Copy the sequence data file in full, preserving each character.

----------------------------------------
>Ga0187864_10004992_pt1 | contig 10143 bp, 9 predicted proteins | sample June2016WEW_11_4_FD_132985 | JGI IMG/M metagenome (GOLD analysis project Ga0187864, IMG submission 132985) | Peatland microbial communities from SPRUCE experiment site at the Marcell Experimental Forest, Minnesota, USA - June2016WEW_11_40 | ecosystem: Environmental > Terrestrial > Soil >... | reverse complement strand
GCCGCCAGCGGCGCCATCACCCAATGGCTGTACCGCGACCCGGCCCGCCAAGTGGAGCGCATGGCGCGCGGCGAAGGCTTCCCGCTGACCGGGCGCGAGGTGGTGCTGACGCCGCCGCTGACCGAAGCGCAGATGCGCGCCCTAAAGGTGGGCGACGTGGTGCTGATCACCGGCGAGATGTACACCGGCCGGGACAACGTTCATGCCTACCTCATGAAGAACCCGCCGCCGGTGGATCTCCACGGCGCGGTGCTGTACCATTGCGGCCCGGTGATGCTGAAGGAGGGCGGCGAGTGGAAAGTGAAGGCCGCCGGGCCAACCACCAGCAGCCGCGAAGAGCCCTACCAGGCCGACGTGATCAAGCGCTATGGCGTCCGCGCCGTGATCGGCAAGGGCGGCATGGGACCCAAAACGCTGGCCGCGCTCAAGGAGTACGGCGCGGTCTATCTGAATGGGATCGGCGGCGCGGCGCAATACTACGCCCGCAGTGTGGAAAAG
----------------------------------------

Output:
>Ga0187864_10004992_pt1 | contig 10143 bp, 9 predicted proteins | sample June2016WEW_11_4_FD_132985 | JGI IMG/M metagenome (GOLD analysis project Ga0187864, IMG submission 132985) | Peatland microbial communities from SPRUCE experiment site at the Marcell Experimental Forest, Minnesota, USA - June2016WEW_11_40 | ecosystem: Environmental > Terrestrial > Soil >... | reverse complement strand
GCCGCCAGCGGCGCCATCACCCAATGGCTGTACCGCGACCCGGCCCGCCAAGTGGAGCGCATGGCGCGCGGCGAAGGCTTCCCGCTGACCGGGCGCGAGGTGGTGCTGACGCCGCCGCTGACCGAAGCGCAGATGCGCGCCCTAAAGGTGGGCGACGTGGTGCTGATCACCGGCGAGATGTACACCGGCCGGGACAACGTTCATGCCTACCTCATGAAGAACCCGCCGCCGGTGGATCTCCACGGCGCGGTGCTGTACCATTGCGGCCCGGTGATGCTGAAGGAGGGCGGCGAGTGGAAAGTGAAGGCCGCCGGGCCAACCACCAGCAGCCGCGAAGAGCCCTACCAGGCCGACGTGATCAAGCGCTATGGCGTCCGCGCCGTGATCGGCAAGGGCGGCATGGGACCCAAAACGCTGGCCGCGCTCAAGGAGTACGGCGCGGTCTATCTGAATGGGATCGGCGGCGCGGCGCAATACTACGCCCGCAGTGTGGAAAAG